My Internship Experience with UNESCO II: Collaboration with the UNESCO Chairs

Thea Zhang is from Hangzhou, China. In September 2013, she enrolled in the HKU MEd programme in Comparative and Global Studies in Education and Development (CGSED), completing at the end of August 2014. She moved to Paris to work as an intern at UNESCO Headquarters. Her work focuses on administration of the UNESCO Chairs programme. Here she shares some feelings and experiences after a month in the job. 

2For many years, UNESCO was for me just a word without any concrete sense except that it had been mentioned in the textbooks and is doing something great out there for the bigger good. Then, I had the chance to come to Hong Kong for the CGSED MEd programme. Its coordinator, Prof. Mark Bray, holds the UNESCO Chair in Comparative Education. So, not surprisingly I found myself learning a lot about UNESCO.At the start, I was just idealistic (and I still am!). One time I shared with Prof. Bray some of my dreams about the world and my desire to contribute to the cause of education. He replied, nicely of course: “You are still young, and should go out to experience the world.” And then he introduced me to Paulina Gonzales-Pose who is my supervisor now at UNESCO. Somehow, I find myself in this internship – it just happened!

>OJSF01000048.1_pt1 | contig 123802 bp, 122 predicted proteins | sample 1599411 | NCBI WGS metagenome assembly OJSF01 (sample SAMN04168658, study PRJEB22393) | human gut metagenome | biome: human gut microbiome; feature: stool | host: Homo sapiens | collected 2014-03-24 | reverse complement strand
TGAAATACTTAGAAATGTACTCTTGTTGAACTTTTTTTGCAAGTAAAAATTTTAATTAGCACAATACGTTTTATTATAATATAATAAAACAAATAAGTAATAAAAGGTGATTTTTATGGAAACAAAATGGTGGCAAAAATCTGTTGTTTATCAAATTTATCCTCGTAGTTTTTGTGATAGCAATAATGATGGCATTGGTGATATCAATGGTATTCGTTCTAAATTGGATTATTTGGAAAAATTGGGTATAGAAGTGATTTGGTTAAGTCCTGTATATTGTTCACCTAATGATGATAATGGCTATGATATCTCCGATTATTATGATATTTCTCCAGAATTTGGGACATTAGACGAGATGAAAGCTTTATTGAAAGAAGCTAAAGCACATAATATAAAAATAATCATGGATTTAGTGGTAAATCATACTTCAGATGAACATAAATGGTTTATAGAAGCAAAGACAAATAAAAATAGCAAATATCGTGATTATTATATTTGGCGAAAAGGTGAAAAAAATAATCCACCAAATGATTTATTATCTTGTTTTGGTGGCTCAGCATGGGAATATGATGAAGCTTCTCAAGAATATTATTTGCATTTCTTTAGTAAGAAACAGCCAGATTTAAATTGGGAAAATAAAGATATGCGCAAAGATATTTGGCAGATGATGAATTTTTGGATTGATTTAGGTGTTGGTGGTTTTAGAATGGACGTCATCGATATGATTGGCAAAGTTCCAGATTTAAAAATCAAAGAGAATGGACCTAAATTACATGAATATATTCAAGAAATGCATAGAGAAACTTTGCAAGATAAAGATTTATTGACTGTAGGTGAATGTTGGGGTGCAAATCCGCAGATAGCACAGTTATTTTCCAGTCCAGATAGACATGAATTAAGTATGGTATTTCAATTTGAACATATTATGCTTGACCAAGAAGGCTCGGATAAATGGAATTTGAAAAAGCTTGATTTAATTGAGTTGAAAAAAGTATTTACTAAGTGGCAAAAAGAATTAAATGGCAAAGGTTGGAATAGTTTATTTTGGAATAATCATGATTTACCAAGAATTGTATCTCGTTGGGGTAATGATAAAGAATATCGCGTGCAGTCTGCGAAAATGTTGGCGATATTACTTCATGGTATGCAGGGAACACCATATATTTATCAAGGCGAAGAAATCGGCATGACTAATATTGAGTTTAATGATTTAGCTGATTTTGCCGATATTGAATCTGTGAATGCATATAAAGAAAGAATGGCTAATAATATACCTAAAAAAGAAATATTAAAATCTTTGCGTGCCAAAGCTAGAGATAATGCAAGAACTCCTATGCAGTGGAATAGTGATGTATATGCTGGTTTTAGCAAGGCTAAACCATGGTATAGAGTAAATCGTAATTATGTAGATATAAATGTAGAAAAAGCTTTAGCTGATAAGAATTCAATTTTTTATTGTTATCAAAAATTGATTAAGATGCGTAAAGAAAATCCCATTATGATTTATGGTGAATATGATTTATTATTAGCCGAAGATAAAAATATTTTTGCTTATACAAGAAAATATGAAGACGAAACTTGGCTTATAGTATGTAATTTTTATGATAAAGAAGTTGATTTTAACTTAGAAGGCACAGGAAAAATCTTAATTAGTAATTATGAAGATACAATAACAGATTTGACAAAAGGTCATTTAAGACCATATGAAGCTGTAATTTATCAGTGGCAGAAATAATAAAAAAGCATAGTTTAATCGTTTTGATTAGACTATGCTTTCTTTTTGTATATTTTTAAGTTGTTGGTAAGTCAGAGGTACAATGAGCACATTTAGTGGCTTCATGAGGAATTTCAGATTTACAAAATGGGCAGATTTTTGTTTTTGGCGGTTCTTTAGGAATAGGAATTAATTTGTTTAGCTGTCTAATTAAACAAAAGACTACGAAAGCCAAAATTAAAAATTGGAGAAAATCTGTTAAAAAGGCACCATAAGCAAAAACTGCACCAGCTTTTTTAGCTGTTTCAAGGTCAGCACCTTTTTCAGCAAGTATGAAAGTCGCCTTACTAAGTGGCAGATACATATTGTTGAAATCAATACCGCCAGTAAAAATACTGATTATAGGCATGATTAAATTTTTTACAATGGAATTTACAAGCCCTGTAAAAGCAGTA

I have so much that I could share. But my priority here is my new understanding about “means and ends”.

Before arriving in Paris I thought that being a part of UNESCO meant that I would be sitting in important conferences, helping with educational policy design and evaluation, and selecting and renewing UNESCO Chairs. Indeed I am doing some of that.  I attend meetings with my intern buddies, or sit in my office and listen on the intranet to the interpreters’ version of them. And I have been entrusted with the UNESCO Chairs database which might be the core of the programme. However, most of my daily routine is about the “small things”.

For the old me, this would have been a disappointment. But the “me” at this moment is happier than ever before. I realize that I will always be the girl who writes long emails to friends and teachers about dreams and doubts; I will always be the girl who believes in the power of education; and I will always be the girl who has faith in UNESCO and related bodies even though they are bureaucratic and slow. The “imperfection of the system” pushes me to do something about it, even though my contribution will be small. I also learned that being true to my dreams does not mean that I have to be stubborn. Instead, as long as I am true to myself and keep the big picture in mind, I will still do some good.

So, what is my summary of moving from the academic environment of the HKU MEd programme to the real world of international work?  It is: not quite what I expected, yet very rewarding in a different way.

And maybe next time I will tell you about Paris….

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